Optimizing Police Body-worn Cameras to Improve Police-community Relations
In the following blog post, Ermus St. Louis shares the underlying ideas behind his co-authored article titled “Police Use of Body-Worn Cameras: Challenges of Visibility, Procedural Justice, and Legitimacy,” which was recently published in the journal Surveillance & Society.
In 2012, before body-worn cameras (BWCs) became popular, I interviewed 12 Black men to learn about their various experiences interacting with the police and how these experiences have shaped their attitudes toward law enforcement. When asked to recommend a way to improve police-citizen encounters, all participants said the best option is to equip all officers with personal cameras. Two years later, I began working on my Ph.D. with a general focus on police and technology, which quickly shaped into a particular focus on BWCs. This came about through my participation in a study evaluating the local police department’s BWC pilot program beginning in 2015.
Based on early studies and my own work, I recognized early on it is only a matter of time before BWCs become a daily tool used by police as both officers and civilians alike favor the cameras. Convinced that the BWC will continue to play a critical role in policing, and realizing that there will be many challenges to its implementation, I have decided to dedicate my research to helping police maximize technology, especially BWCs. Simply stated, my interest is to support police leaders in understanding and exploring the most effective strategies to get patrol officers to use BWCs in ways that will benefit the public and improve the police profession as a whole.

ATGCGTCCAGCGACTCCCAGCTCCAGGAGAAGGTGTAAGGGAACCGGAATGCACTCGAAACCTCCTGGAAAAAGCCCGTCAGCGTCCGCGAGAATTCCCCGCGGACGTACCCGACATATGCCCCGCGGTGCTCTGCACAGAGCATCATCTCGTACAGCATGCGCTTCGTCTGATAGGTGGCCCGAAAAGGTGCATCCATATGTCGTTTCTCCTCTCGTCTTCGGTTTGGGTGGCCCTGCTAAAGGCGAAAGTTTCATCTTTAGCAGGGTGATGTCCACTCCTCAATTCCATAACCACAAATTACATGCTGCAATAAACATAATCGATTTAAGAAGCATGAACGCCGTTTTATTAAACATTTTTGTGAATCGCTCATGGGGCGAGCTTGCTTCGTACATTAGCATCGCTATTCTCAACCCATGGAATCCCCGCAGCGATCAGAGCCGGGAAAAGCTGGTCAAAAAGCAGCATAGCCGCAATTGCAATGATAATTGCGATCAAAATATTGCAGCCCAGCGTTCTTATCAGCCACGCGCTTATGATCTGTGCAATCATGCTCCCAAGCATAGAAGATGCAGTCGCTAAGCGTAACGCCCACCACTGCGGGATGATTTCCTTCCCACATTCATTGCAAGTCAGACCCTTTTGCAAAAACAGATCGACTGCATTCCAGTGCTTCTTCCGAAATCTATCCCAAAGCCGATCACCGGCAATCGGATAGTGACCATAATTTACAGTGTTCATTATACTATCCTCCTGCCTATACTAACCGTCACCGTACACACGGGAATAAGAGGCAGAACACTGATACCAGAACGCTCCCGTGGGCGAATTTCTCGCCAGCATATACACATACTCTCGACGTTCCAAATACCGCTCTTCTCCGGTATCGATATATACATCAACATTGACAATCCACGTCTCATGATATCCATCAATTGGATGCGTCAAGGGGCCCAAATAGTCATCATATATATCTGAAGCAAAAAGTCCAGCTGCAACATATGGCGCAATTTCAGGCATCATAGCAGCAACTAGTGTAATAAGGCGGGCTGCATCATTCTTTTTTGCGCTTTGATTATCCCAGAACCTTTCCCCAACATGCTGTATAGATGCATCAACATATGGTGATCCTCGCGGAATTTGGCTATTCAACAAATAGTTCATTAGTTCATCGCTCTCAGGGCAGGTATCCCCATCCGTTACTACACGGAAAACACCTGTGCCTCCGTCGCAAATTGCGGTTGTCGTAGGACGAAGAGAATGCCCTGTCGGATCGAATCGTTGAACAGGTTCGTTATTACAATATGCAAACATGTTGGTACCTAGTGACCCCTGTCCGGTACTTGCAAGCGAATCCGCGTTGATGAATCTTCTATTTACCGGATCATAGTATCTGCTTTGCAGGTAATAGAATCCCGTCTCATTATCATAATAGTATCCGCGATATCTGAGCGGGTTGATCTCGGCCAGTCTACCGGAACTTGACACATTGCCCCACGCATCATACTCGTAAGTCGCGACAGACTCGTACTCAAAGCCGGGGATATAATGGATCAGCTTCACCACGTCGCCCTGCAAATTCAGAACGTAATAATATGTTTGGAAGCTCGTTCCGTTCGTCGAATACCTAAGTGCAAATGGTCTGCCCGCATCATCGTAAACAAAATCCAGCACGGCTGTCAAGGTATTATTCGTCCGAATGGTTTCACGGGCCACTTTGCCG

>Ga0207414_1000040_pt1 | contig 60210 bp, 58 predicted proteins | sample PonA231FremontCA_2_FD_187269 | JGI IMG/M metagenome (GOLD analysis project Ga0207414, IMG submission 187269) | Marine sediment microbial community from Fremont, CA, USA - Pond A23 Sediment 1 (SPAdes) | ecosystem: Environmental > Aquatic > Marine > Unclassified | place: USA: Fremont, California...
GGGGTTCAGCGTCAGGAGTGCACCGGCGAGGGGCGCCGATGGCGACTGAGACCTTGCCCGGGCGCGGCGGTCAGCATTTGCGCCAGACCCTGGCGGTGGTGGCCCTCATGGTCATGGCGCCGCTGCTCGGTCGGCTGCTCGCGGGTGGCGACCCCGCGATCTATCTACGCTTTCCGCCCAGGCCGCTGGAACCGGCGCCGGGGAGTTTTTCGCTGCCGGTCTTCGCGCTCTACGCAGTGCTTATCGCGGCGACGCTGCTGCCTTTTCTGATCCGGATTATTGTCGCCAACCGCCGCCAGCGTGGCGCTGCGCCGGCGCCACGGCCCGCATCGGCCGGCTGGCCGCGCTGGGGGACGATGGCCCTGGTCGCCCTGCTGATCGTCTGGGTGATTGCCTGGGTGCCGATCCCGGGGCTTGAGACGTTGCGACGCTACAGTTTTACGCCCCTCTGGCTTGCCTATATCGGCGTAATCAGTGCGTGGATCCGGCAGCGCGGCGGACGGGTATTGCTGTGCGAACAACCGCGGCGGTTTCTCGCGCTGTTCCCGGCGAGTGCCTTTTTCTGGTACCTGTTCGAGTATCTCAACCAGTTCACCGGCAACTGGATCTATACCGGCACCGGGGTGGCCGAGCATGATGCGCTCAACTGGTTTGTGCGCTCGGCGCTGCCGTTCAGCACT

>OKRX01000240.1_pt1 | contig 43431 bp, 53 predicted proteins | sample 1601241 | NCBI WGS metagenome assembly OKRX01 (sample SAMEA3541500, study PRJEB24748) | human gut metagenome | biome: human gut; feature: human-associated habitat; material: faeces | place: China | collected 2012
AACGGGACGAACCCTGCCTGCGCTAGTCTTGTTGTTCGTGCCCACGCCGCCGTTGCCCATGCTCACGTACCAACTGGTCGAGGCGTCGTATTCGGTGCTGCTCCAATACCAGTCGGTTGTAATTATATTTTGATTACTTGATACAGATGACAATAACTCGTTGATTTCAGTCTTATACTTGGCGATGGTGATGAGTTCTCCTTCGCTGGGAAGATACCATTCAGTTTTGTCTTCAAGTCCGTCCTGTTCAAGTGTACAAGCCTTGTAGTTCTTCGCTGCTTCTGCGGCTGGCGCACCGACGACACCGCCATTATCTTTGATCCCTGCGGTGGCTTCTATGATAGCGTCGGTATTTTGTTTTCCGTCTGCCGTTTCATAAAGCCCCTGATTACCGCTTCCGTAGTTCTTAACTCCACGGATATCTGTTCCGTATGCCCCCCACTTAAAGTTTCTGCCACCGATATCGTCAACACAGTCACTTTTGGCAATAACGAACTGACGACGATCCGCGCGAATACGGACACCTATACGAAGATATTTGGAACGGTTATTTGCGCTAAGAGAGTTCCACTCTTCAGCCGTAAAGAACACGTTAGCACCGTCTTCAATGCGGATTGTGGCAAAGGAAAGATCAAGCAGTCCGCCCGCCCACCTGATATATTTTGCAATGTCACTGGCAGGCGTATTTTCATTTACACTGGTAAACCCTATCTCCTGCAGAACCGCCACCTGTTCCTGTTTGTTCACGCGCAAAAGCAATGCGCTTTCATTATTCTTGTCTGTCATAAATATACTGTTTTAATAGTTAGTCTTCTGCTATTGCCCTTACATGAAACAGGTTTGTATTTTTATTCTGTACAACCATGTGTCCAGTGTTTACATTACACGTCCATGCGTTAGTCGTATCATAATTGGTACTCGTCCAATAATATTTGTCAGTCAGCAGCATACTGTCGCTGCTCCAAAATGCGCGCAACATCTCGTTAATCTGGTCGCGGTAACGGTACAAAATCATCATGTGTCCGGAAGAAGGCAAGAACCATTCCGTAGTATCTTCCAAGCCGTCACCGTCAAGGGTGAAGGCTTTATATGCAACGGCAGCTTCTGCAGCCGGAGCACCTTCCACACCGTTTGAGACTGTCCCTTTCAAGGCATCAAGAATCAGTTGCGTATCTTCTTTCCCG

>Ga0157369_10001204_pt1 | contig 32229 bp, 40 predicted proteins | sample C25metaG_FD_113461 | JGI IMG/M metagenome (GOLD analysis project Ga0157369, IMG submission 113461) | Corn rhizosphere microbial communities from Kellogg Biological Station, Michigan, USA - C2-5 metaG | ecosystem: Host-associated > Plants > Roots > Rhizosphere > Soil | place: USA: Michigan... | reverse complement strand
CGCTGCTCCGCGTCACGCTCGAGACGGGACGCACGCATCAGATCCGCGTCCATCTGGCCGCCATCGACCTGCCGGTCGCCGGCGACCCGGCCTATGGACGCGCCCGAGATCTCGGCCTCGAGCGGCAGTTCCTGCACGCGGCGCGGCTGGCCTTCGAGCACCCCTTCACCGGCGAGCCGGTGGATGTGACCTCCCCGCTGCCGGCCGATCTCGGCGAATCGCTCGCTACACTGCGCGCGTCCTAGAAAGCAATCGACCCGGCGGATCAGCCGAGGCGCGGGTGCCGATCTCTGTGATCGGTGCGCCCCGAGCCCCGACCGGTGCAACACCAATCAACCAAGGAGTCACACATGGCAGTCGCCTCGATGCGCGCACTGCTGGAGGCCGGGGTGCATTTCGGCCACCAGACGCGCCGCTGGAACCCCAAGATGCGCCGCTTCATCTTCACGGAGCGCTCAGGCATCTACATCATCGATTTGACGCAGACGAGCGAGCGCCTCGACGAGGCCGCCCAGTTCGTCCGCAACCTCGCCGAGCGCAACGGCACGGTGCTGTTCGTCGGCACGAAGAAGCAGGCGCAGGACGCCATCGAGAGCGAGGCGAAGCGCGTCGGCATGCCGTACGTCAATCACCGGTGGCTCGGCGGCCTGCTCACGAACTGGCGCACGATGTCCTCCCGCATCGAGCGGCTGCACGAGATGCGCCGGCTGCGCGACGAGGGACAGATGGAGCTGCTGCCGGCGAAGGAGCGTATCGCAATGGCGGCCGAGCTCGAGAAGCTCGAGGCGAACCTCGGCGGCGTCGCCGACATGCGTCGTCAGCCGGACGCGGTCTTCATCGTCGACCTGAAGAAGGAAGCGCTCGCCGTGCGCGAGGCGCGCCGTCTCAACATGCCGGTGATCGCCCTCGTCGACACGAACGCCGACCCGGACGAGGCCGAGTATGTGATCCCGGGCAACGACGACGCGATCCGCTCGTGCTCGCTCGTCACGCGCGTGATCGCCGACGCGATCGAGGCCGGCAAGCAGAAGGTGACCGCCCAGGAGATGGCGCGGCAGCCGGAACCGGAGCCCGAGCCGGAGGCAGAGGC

The pressure is on for police to capitalize on the mutual agreement with the public that body-worn camera (BWC) policing is the best way to improve police-community relations.
This is a critical time for this type of collaborative research endeavor considering that police are under pressure to lower the cost of policing while still adopting a promising tool such as BWCs, which can be quite costly. Another reason why this type of work is necessary is that the BWC is not a “plug-and-play” technology and is a “double-edged sword” favored by police and civilians for varying reasons. What this means is that lack of civilian cooperation (i.e., helping police fight crime) and resistance on the part of officers may prove to be serious challenges to BWC-policing. Nevertheless, the pressure is on for police to capitalize on the mutual agreement with the public that BWC-policing is the best way to improve police-community relations. Research focused on helping police optimize BWCs is vital because this technology is not a plug-and-play solution for police problems; its effectiveness depends on many factors, including officer receptiveness to the cameras, how they are implemented and the degree of community and officer involvement in the implementation process.
This article marks the beginning of my quest to improve police-community relations through the study of police BWCs — police technology, more broadly. In this article, my co-authors and I argue that for BWCs to have the most significant and positive influence on police-community relations, we must examine and actively address the relational aspect involved with implementing this critical resource. In other words, if the people who are most impacted by the cameras (i.e., officers and civilians) are not significantly involved in the implementation process, BWCs will fail to meet the goal of improving public perceptions of police legitimacy. With interest in helping police avoid this fate, we outline two initiatives that police should adopt to optimize BWCs.